Truffles can sell for £1000 per kilo
Truffles can sell for £1000 per kilo

Dog’s nose can snuffle a truffle at secret farm

Truffle production in Scotland may still be in its infancy, but Edinburgh is ahead of the game and already finding buried black gold.

When you imagine hunting for truffles you may well picture a stereotypically brusque and weathered Frenchman, sporting fewer digits than he was born with, following a huge hairy pig as it grunts and sniffs its way around an ancient Provençal oak forest. Or perhaps that’s just me?

If it’s you too then you may be surprised to hear that there is a truffle plantation, in a top secret location, a mere 30 minutes’ drive from Edinburgh city centre.

Dr Paul Thomas is the scientist behind this plantation and 30 others in the UK. In fact he has trees planted in 23 countries around the world.

He explained: ‘We’ve got trees as far afield as Nepal.’

Paul provides the trees, which he creates in his facility and which have the truffle fungus growing symbiotically in their root systems. The fungus helps the tree to grow by providing nourishment and the tree gives sugar to the fungus in return. The trees – oak, hazel, beech and birch – are then planted and should produce truffles within six years.

Truffles can sell for £1000 per kilo

Paul visits each of his sites regularly to collect data from monitoring stations and keep an eye on his trees. ‘Truffles like alkaline soil, which there’s not much of in Scotland, so we dig in limestone,’ says Paul. He monitors soil moisture, temperature and water uptake in order to pool data from the Edinburgh site with those of his other sites around the world and see what he can learn.

The first Scottish truffles were found on the Edinburgh site late last year by Joyce and the talented nose of her springer spaniel Max. Training Max was easy after Joyce found his motivation.

‘Max knows that if he indicates a truffle he will get his tennis ball,’ says Joyce. ‘He’s worked out that it’s quicker to find a truffle than find a tennis ball.’

Because the Edinburgh plantation is fairly new, Joyce will plant ‘hot-pots’ – little boxes with a tiny bit of truffle in them – for Max to find. This ensures that he gets his reward and keeps him motivated.

Last year, Max found around 12 trees that were producing around 24 truffles, weighing around half a kilo in total. But it’s still early days for the Edinburgh plantation, which was planted in 2011, so it may be several years before it goes into full production.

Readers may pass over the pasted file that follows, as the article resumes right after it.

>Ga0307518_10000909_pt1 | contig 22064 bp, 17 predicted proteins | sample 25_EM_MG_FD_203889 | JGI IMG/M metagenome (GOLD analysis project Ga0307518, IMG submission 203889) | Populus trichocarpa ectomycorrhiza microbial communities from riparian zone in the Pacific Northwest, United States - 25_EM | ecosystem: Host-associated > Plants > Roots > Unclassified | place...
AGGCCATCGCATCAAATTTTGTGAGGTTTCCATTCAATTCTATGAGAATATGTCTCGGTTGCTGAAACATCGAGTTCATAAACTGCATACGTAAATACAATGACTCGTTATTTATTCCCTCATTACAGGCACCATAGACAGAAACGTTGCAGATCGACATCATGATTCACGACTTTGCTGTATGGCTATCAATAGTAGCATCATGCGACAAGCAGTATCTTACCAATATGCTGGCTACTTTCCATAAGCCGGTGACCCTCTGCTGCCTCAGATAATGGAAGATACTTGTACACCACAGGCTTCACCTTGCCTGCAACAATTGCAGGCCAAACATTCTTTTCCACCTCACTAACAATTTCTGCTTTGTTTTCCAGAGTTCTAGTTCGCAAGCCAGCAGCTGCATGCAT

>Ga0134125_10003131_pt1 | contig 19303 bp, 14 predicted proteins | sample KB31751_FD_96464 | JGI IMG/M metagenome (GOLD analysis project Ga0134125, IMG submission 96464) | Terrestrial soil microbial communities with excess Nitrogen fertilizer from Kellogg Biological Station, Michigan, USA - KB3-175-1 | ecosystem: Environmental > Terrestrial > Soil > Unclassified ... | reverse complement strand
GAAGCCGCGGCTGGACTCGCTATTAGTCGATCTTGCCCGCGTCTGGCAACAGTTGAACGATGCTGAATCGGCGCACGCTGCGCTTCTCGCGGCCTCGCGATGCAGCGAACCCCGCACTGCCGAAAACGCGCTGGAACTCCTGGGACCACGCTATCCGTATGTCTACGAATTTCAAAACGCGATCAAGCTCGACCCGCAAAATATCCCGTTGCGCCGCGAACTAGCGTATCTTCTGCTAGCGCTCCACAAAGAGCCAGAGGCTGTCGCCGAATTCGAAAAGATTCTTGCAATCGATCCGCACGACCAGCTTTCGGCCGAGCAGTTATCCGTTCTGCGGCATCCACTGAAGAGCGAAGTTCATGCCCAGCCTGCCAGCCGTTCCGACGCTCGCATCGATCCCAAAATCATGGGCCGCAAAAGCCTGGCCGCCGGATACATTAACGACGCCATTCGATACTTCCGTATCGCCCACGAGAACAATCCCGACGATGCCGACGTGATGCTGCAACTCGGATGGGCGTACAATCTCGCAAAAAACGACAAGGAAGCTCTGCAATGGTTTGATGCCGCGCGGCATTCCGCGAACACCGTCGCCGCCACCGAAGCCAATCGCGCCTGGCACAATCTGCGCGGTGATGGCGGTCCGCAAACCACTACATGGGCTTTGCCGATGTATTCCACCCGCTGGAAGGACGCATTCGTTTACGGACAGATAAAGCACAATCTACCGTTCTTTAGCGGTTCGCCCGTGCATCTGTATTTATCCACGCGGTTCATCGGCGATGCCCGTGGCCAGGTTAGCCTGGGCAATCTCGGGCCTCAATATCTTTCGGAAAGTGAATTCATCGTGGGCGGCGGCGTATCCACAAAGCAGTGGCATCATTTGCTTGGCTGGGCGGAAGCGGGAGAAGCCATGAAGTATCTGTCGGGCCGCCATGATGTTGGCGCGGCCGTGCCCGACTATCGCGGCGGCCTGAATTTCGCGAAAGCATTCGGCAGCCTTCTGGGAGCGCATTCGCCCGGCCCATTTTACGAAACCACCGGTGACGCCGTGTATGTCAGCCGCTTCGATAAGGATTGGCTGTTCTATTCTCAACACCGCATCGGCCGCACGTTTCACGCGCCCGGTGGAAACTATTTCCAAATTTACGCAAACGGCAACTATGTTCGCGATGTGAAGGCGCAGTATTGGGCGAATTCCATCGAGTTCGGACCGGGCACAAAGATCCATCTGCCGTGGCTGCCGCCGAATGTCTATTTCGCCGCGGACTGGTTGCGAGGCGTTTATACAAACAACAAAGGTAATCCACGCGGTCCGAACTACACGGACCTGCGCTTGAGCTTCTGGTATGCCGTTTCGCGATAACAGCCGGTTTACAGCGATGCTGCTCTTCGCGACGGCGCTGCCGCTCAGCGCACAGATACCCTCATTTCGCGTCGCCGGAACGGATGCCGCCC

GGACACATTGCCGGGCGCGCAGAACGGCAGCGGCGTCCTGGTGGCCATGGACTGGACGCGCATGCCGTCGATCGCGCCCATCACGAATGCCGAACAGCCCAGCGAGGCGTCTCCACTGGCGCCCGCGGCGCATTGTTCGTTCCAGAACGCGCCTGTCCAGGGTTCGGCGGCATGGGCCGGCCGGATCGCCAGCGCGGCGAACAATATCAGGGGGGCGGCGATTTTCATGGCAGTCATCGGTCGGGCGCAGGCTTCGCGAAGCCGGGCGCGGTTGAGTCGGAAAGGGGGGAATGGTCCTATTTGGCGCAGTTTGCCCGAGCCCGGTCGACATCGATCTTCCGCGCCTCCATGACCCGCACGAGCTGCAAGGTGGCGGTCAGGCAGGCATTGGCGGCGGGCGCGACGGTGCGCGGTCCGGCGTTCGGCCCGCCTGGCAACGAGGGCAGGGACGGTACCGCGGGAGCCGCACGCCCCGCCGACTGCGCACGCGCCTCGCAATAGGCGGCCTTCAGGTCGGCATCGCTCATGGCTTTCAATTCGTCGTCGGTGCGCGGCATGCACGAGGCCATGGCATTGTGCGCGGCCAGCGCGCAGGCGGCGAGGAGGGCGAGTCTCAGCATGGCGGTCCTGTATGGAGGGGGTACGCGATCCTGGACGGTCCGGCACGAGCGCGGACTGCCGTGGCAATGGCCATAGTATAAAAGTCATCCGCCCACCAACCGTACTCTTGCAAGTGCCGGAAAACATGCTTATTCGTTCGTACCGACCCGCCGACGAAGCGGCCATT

‘It really is like looking for a needle in a haystack,’ laughs Joyce. ‘But we do it for the sheer joy of it.’ Max certainly seems to be having fun as he runs around manically, with his nose pressed tight to the ground.

Springer spaniel Max is trained to sniff out truffles

Truffles are a valuable commodity, with prices as high as £1,000 per kilo, but we’re not the only species who prize their rich, umami flavour.

‘Boars will take them,’ says Paul. ‘Although there are no boars here, squirrels and mice will certainly take the odd one. Truffles want to be eaten – that’s why they smell so good and that’s how they distribute their spores.’
The truffles growing in Scotland are native to the

UK. This variant is mainly found in Europe but the best ones come from Northern Europe. The UK, Sweden and the mountains of Romania produce the most intense flavours, while the ones grown in Italy and southern Spain are milder with less aroma.

The first truffles Max found in the Edinburgh plantation went to Inver restaurant in Argyll and Tom Kitchin in Edinburgh.

‘The plan is to keep the truffles found here local,’ says Paul. ‘When you lift them out of the ground the flavour diminishes quickly, so the quicker you get them to the restaurant, the stronger the flavour.’

Pam, who runs Inver, was delighted to use Scottish-grown truffles. ‘The truffles arrived in December 2017. If you’re the sort of cook who likes to be able to engage with ingredients whose provenance you know well, it’s amazing to finally add the very special flavour of truffle to the Scottish larder.’

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